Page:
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Hoffmann, R. A wiki for the life sciences where authorship matters. Nature Genetics (2008)

Mutations induced by some DNA minor groove binding alkylators in AS52 Chinese hamster cells.

Nitrogen mustards are commonly used in cancer chemotherapy. They interact with DNA at electronegative sites, primarily forming N7 guanine mono-adducts and interstrand cross-links. Targeting nitrogen mustards to DNA by attachment of a DNA minor groove binding carrier such as the bisbenzimidazoles Hoechst 33258 (pibenzimol) or Hoechst 33342 (HOE) makes it possible to direct DNA alkylation to more specific stretches of DNA. We have performed a detailed molecular analysis of 6-thioguanine resistant clones arising in Chinese hamster AS52 cells after treatment with HOE, in comparison with a mono- and bifunctional pair of bisbenzimidazole-targeted nitrogen mustards (MGBs). HOE showed no significant ability to induce 6-thioguanine resistant mutants, possibly because drug-treated cells are highly susceptible to apoptosis within very short times. Neither of the MGBs caused the rapid cell death seen with the bisbenzimidazole. However, both MGBs were weaker mutagens than previously found for undirected mustards in the same system, an effect that we suggest could relate to greater structure-directed binding to less mutable DNA sites in the minor groove. Additionally, the nature of some of the mutants suggested there may be a small component of topo I and/or II-mediated events in the mutagenicity of the MGBs. Both MGBs showed high activity in causing deletion mutations, which may be due to errors in attempted repair of the complex lesions formed by minor groove targeted alkylators.[1]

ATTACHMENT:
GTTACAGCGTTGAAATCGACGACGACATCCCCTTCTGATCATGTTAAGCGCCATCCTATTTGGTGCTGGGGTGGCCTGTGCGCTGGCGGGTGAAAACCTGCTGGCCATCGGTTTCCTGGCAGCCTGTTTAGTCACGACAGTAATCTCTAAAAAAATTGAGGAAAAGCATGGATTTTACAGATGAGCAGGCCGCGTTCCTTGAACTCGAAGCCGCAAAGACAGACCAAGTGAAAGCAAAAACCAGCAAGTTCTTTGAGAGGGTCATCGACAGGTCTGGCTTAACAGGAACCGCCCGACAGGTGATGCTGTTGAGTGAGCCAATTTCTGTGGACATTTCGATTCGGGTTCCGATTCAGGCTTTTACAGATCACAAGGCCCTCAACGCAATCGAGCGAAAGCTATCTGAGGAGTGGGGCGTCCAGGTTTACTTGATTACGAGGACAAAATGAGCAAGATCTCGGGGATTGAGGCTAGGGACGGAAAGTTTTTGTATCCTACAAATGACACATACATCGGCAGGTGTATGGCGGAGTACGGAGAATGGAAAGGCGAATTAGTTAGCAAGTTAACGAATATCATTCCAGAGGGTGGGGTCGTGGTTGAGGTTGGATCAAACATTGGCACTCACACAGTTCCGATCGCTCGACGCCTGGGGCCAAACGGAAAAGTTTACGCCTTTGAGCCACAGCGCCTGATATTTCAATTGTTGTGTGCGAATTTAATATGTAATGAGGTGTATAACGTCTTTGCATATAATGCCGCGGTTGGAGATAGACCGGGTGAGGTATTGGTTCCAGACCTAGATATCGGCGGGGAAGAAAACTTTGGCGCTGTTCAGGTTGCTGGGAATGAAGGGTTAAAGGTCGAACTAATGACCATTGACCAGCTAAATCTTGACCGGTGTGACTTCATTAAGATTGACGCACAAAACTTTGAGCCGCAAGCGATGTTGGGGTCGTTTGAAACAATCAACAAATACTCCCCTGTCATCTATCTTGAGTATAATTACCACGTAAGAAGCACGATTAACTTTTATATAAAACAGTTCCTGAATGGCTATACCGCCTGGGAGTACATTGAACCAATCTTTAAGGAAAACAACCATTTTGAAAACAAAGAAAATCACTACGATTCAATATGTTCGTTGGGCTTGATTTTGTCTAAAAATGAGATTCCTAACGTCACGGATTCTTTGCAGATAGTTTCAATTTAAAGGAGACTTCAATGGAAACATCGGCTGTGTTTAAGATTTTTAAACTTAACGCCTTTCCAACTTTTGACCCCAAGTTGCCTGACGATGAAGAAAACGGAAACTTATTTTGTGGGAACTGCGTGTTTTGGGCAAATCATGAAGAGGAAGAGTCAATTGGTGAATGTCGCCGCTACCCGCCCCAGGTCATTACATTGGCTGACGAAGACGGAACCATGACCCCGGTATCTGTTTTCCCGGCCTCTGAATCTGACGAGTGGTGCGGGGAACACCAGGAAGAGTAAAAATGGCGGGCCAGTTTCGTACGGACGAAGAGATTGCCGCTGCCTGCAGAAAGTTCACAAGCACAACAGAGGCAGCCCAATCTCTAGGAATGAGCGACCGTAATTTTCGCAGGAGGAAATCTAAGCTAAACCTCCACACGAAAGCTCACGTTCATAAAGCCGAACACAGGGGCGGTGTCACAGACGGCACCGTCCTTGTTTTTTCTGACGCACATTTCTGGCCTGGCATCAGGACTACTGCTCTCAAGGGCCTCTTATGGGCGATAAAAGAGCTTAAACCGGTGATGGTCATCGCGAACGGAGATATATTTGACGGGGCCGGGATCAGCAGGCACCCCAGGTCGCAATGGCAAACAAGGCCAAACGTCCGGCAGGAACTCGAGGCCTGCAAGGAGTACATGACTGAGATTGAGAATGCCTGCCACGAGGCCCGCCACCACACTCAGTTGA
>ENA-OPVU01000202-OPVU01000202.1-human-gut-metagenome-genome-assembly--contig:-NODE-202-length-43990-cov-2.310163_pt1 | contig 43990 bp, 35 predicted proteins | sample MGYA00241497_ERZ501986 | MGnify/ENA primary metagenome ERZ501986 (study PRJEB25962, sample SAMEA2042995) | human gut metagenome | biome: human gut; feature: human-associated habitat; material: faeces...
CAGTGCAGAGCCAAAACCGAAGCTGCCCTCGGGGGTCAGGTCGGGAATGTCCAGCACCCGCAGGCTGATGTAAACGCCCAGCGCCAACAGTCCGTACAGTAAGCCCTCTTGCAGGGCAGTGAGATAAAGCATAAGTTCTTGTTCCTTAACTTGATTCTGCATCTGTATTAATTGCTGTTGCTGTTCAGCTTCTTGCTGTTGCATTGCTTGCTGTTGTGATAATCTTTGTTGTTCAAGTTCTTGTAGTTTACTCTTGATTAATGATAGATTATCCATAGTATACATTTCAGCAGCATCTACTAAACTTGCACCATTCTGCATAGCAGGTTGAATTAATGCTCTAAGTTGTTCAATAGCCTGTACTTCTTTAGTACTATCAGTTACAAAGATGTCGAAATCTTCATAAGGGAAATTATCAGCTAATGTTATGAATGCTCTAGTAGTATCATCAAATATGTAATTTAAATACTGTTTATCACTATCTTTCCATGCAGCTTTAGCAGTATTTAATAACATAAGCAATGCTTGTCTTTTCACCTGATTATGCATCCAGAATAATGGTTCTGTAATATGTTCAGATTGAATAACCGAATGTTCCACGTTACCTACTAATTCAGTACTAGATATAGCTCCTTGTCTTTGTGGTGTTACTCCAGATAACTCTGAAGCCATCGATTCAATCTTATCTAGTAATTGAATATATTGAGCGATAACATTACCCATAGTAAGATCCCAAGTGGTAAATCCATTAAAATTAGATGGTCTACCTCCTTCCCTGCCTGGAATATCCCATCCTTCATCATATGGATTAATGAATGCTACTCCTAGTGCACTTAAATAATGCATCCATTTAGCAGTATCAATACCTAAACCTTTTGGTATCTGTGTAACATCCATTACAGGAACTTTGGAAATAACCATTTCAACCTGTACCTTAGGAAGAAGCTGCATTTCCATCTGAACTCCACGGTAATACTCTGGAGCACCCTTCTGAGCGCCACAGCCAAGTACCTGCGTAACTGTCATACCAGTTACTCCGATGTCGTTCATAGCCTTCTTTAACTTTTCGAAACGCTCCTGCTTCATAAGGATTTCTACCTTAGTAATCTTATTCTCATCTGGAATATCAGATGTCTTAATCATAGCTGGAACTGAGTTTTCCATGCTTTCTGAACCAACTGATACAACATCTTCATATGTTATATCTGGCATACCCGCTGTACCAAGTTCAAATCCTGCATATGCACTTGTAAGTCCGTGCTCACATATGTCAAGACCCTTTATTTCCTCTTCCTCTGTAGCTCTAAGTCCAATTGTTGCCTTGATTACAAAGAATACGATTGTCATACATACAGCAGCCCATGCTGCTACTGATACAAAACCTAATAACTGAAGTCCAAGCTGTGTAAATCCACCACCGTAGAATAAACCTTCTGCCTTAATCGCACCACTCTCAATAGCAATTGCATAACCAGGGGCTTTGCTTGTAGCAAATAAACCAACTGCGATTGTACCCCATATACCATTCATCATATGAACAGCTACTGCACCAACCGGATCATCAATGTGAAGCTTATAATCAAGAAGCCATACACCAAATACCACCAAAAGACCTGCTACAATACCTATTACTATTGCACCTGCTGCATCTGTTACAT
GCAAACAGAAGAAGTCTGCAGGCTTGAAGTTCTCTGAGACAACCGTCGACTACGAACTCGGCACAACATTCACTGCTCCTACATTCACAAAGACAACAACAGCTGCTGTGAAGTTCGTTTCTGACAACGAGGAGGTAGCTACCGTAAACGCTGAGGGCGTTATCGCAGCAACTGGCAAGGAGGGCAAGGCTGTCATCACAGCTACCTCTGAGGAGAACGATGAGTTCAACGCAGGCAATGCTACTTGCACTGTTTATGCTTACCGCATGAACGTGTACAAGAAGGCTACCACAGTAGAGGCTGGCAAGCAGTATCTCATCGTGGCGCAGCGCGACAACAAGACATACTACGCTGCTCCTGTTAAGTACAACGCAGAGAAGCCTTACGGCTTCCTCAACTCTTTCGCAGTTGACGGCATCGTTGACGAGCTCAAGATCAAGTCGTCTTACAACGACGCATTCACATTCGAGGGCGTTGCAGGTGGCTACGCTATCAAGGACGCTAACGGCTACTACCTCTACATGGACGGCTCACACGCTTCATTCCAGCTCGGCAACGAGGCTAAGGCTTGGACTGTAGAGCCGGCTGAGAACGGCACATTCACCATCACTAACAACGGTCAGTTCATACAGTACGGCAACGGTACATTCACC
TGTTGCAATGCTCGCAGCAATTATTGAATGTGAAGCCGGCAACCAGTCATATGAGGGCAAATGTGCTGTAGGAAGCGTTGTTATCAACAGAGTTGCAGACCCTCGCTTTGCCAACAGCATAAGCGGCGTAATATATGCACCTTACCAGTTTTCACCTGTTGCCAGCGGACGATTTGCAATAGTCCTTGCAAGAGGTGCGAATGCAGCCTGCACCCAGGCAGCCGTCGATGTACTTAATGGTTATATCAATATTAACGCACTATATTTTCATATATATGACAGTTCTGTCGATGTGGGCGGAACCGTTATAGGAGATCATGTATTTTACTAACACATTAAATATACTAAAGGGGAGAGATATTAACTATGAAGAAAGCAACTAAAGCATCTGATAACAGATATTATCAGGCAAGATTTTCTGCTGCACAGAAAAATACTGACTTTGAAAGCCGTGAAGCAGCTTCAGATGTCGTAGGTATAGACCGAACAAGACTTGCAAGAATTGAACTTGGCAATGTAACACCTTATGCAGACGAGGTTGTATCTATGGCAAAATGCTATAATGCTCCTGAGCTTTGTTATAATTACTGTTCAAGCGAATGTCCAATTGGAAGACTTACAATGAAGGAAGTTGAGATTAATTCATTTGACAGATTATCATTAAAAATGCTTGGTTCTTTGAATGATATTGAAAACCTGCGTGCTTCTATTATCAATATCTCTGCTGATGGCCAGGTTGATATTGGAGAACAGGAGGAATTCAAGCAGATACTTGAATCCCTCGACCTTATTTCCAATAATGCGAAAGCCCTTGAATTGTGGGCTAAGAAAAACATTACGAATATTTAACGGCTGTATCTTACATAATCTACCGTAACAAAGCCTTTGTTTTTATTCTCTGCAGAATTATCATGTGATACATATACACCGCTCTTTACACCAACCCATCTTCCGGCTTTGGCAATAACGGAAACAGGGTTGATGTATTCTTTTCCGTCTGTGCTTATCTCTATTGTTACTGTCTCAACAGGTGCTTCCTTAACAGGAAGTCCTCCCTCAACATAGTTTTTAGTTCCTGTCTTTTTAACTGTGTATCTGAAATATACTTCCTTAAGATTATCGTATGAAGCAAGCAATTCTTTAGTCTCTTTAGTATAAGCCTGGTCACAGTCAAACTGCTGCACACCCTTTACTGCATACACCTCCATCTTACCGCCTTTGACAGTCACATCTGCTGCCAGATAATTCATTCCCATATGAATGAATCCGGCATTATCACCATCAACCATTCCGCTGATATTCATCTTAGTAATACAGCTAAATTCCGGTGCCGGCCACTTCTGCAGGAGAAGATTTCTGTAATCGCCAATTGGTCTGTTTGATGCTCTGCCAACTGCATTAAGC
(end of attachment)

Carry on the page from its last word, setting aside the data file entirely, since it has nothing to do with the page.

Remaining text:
1. Mutations induced by some DNA minor groove binding alkylators in AS52 Chinese hamster cells. Wu, X.C., Marcinkowski, K., Turner, P.M., Ferguson, L.R. Mutat. Res. (2000) [Pubmed]
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